Here's why -- and what you should watch for Wednesday to try to game out their futures with us:
Why we think Cruz has his eye on 2020: Of the three on this list, Cruz is most obviously gaming for another presidential run. He created two political nonprofits that will essentially serve as a campaign-in-waiting should he decide to run and he’s made one of his top 2016 advisers now his top Senate adviser.
There's also the fact that he was the runner up in 2016. And, this election aside, Republican primary voters have tended to be kind to past runners up, from Ronald Reagan, George H.W. Bush and Bob Dole to John McCain and Mitt Romney.
Cruz got further than most runners up, earning hundreds more delegates and pushing the nominating contest months longer than it usually goes. He and his allies believe it's a sign the Texas senator tapped into a powerful grassroots base that, if it weren't for Trump, would have almost certainly made him the anti-establishment candidate accepting the nomination Thursday.
If Trump were to lose in November, they would have a chance to test that theory for years from now.
UPDATE: While addressing some of the 500-odd delegates bound to him at the convention on Wednesday, reporters there noted it sounded a lot like a campaign rally.
UPDATE No. 2: A top Republican party official told Yahoo News that they fully expect Cruz to run in 2020 if Trump wins in 2016.
What you should watch for in his speech Wednesday: Whether he endorses Trump. Recall that Cruz spent the last few weeks of the primary in a social media flame war with Trump: Trump insinuated Cruz’s father had something to do with the assassination of John F. Kennedy, and Cruz called Trump a “pathological liar” and a “narcissist” who was proud of being a “serial philanderer."
Now Cruz is one of the Republican Party's most conspicuous holdouts on endorsing Trump.. We can see pros and cons for his political future if he doesn't endorse Trump on Wednesday: He'll appear as a man sticking to his principles, but he also risks coming across as a man who is holding a grudge while the rest of the party has accepted reality.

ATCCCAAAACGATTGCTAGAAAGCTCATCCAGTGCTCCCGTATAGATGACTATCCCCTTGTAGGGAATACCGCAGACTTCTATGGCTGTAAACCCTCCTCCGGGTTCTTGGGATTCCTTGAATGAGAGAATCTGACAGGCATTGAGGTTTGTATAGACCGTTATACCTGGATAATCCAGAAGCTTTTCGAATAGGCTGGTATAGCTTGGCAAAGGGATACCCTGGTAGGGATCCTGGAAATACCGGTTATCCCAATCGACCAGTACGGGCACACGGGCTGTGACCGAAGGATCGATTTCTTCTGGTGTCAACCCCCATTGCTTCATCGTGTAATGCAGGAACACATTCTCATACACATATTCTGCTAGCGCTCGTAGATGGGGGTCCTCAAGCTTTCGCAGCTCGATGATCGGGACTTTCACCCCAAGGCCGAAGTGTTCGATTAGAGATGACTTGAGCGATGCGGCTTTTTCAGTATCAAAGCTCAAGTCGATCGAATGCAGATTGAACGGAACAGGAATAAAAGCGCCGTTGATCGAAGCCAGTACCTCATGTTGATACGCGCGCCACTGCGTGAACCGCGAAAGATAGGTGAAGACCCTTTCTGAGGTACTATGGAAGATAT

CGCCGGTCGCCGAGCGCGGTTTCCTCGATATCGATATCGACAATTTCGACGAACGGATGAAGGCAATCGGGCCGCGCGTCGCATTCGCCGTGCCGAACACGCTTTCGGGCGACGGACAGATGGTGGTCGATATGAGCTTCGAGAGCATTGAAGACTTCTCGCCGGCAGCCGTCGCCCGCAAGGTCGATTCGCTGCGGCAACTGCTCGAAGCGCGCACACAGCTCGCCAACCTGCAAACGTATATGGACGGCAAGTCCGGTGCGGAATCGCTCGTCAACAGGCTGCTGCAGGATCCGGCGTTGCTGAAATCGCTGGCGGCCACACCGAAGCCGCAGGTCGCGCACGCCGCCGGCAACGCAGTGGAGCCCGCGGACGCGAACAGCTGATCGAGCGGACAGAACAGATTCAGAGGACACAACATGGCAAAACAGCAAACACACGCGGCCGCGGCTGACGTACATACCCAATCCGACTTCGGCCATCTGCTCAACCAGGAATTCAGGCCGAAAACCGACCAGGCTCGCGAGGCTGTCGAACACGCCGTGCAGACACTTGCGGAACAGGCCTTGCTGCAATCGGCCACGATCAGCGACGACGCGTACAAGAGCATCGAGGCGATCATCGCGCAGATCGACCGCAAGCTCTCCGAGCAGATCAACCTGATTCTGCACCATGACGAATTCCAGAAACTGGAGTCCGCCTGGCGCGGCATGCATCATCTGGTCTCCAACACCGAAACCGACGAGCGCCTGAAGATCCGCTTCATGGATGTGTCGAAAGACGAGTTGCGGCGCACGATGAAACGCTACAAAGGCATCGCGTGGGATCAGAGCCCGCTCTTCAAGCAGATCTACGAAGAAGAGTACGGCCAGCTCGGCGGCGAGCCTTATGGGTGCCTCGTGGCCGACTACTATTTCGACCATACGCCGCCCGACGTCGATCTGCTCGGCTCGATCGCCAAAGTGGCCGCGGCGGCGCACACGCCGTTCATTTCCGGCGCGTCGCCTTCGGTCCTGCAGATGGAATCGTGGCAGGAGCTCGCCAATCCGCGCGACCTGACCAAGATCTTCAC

On Wednesday, one of Cruz's long-time allies, Rep. Steve King (R-Iowa), told The Washington Post's Philip Rucker he thinks Cruz "needs to make the case to support [Trump], but I don't think he has to go so so far as a full-throated, enthusiastic, pound-on-the-podium endorsement."
Why we think Rubio's got his eye on 2020: Because he's running for reelection in the Senate. We at The Fix have argued that that staying in the Senate, instead of vanishing into the private sector, is the best way for the first-term Florida senator to keep his presidential prospects alive.
"Being out of the national spotlight is the equivalent of political death," wrote Fix Boss Chris Cillizza in June.
There are risks with the path Rubio has decided to take. His reelection is not a given, and losing his own seat would be a terrible start to trying to win the White House four years from now.
What you should watch for Wednesday: Whether he gets the crowd riled up. Rubio will be addressing the convention via a pre-recorded video, so he'll have to work that much harder to make an impression. But any sign of enthusiasm among convention goers -- the base of all party bases -- could suggest Rubio's still got it.
Why we think Walker doesn't have his eye on 2020: Because he's leaning toward running for reelection.
The Wisconsin governor has to make a choice about his political future sooner than the rest on this list. That's because it will be difficult for him to do both: If Walker wins a third term in 2018, his term would start in January 2019, right when it'd be time to gear up for a 2020 run.
According to the Associated Press, which caught up with him at the convention in Cleveland, Walker is leaning toward staying in Wisconsin:
Walker said he learned from his ill-fated run for president last year that “you can’t run for an office like that while still being governor, unless you’re willing to concede being governor, which I wasn’t. You’re just not able to be the candidate you need to be.” “If I run again in 2018, it would be to serve a full term and not to run for another office,” Walker said.
What you should watch for Wednesday: Confirmation he doesn't have 2020 on his mind. Walker's words and actions don't seem to be matching up at this convention -- he met with delegates from Iowa this week, the state where he launched his campaign and that fueled his short-lived, meteoric rise. That prompted Tim Alberta of the National Review to write that he think thinks this reelection talk is all a ruse and that Walker is indeed eyeing 2020: Walker "would be foolish to say anything else at this impossibly early stage," he wrote.
We'll get a glimpse into what Walker -- and the other politicians on this list -- are thinking about about their future right now on Wednesday night.